Tufted bacteria cause infection in premature babies

Published 2009-05-07 00:00. Updated 2013-11-26 10:24

[PRESS RELEASE, 29 April 2009] Bacteria that normally reside on the skin of healthy people can cause serious infections in premature babies. A group of researchers at Karolinska Institutet have now found an explanation for why a certain kind of staphylococcus can attach itself to the skin and quickly develop dynamic ecosystems: the bacteria are like tufted, self-adhesive hairballs.

Giovanna Marchini
Giovanna MarchiniPhoto: Johan Bergmark

Staphylococcus establishes itself on the child's skin and mucous membranes directly after birth. In healthy adults and children, these bacteria normally live in harmony with the host organism. However, in sick adults or premature babies, they can cause blood poisoning.

The scientists believe that the hair-like protrusions on the surface of the bacteria that have now been identified serve to adhere the bacteria to the host's cells, whereupon they cause infection. They also found that the antimicrobial substance LL37, which is found on the skin (amongst other places) can inhibit the growth of the bacteria, and probably plays an important part in keeping the bacteria flora stable and inhibiting their uncontrolled proliferation.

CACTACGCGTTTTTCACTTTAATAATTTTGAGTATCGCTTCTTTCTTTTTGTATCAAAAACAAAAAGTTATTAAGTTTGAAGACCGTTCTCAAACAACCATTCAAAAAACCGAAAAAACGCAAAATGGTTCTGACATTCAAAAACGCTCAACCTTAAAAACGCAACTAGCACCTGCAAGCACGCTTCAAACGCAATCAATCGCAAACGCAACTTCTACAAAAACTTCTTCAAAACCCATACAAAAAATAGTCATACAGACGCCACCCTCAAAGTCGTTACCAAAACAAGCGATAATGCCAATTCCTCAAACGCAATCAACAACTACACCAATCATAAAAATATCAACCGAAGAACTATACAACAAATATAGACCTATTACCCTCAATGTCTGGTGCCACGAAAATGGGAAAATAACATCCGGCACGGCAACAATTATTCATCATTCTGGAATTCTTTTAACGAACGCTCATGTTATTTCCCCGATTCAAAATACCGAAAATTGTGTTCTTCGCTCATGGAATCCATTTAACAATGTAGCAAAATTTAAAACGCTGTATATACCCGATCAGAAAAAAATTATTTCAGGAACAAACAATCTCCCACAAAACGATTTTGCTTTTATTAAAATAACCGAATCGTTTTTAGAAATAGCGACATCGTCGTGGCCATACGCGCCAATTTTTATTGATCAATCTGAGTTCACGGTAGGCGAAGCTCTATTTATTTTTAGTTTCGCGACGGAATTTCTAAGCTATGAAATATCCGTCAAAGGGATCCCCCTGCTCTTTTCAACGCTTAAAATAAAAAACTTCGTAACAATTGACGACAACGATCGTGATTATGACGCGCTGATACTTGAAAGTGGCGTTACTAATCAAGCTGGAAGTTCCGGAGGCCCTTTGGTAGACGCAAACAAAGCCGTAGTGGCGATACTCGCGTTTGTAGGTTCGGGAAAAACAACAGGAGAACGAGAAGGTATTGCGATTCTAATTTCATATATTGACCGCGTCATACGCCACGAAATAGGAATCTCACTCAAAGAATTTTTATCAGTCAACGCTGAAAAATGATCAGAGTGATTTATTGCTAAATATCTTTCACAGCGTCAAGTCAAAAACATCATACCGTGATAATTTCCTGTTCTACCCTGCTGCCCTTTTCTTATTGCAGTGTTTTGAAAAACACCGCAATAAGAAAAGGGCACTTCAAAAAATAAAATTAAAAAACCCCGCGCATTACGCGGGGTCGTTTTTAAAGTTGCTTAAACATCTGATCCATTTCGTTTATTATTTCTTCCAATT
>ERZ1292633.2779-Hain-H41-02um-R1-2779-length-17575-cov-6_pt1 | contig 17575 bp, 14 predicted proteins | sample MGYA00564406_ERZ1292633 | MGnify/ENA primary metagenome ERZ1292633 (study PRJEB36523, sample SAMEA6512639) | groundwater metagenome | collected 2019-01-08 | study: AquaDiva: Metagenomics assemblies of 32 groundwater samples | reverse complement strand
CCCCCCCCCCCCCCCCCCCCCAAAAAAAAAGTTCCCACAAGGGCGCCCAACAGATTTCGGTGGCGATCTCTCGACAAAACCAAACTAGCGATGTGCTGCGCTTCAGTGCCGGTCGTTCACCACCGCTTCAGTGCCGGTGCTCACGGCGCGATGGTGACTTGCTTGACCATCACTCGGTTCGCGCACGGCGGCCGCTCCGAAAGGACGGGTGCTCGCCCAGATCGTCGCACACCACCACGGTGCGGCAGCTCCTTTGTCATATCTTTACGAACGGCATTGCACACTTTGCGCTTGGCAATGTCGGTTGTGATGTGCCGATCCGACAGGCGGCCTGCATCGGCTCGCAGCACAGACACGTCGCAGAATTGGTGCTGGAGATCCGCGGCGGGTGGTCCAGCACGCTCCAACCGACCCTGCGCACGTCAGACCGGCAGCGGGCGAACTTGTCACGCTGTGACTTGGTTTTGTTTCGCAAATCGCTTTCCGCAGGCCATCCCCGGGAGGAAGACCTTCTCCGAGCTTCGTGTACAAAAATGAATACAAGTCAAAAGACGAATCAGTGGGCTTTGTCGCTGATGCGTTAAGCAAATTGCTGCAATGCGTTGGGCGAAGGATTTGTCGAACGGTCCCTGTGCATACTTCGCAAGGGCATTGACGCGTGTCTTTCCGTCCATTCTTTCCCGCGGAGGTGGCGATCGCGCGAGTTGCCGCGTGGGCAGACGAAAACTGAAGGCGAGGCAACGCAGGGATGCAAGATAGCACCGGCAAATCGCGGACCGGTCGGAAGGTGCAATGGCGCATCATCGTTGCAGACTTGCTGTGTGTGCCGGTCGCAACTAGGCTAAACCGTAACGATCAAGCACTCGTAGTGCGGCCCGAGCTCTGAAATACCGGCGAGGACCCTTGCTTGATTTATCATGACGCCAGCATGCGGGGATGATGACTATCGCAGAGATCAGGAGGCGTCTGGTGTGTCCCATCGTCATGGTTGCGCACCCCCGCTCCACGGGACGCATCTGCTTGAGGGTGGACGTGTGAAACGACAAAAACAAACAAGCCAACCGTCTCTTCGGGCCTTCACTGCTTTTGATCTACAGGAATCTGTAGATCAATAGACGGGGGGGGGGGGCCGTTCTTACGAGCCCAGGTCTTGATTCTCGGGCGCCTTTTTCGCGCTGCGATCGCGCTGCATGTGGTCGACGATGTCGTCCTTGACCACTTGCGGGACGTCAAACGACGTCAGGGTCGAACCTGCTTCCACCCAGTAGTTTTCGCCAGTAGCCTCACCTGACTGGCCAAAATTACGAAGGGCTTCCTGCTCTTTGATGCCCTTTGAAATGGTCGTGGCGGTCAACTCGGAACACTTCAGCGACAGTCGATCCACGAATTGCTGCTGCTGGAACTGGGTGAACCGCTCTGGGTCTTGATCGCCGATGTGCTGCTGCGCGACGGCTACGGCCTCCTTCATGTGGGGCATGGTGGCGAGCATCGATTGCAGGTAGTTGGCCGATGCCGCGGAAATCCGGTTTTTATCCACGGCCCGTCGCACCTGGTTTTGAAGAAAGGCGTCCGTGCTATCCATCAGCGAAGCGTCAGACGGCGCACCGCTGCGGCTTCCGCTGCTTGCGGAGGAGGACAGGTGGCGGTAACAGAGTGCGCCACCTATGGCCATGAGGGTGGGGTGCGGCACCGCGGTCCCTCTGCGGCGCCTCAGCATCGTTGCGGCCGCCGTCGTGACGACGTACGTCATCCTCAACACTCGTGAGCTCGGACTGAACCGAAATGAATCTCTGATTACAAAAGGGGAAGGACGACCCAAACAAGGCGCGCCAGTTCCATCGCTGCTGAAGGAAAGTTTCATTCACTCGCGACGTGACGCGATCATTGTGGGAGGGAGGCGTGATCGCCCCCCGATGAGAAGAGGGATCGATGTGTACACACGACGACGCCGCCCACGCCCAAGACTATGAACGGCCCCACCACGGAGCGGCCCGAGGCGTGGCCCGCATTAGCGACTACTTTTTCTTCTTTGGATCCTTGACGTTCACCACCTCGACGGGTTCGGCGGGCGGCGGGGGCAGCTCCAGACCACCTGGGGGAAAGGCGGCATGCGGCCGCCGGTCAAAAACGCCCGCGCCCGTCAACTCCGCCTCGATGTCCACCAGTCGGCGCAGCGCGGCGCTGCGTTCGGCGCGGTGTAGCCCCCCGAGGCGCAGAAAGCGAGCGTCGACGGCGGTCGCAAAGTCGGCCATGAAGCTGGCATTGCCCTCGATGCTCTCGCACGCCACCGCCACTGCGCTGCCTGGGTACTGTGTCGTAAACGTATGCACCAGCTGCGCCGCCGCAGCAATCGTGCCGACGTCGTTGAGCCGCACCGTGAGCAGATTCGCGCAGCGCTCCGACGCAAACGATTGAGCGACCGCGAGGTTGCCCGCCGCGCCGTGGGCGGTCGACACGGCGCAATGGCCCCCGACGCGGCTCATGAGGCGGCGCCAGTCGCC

"We wanted to conduct this research not only to learn more about the pathogenic potential of the bacteria, but also to understand how the child can protect itself from attack by, for instance, enhancing the body's own defences," says Giovanna Marchini, associate professor at Karolinska Institutet and senior physician at the Astrid Lindgren Children's Hospital neonatal section.

Tufted bacteria
Tufted bacteriaPhoto: Kjell Hultenby

Dr Marchini stresses that humans have evolved effective forms of co-existence with certain microbes; for example, the most common intestinal bacteria produces Vitamin K, which we need every day and which is important for the blood's coagulative properties. Bacteria are also necessary for the development of an effective immune defence system. In recent years, these 'beneficial' bacteria have been the object of increasingly intensive study, and are behind the development of the 'hygiene theory'.

"It's thought that the past decades' hunt for disease-causing bacteria means that we now live too cleanly, which has contributed to the sharp rise in allergies and other 'luxury diseases'," continues Dr Marchini. "Other than wanting to prevent infection in babies, we also think it's an exciting challenge to understand the conceivable health aspects of these tiny, round and tufted skin dwellers."


Annika Nelson, Kjell Hultenby, Éva Hell, Hilde M Riedel, Hjalmar Brismar, Jan-Ingmar Flock, Joachim Lundahl, Christian G Giske & Giovanna Marchini

Staphylococcus epidermidis isolated from newborn infants express pilus-like structures and are inhibited by the cathelicidin-derived antimicrobial peptide LL37

Pediatric Research, Epub ahead of print 22 April 2009

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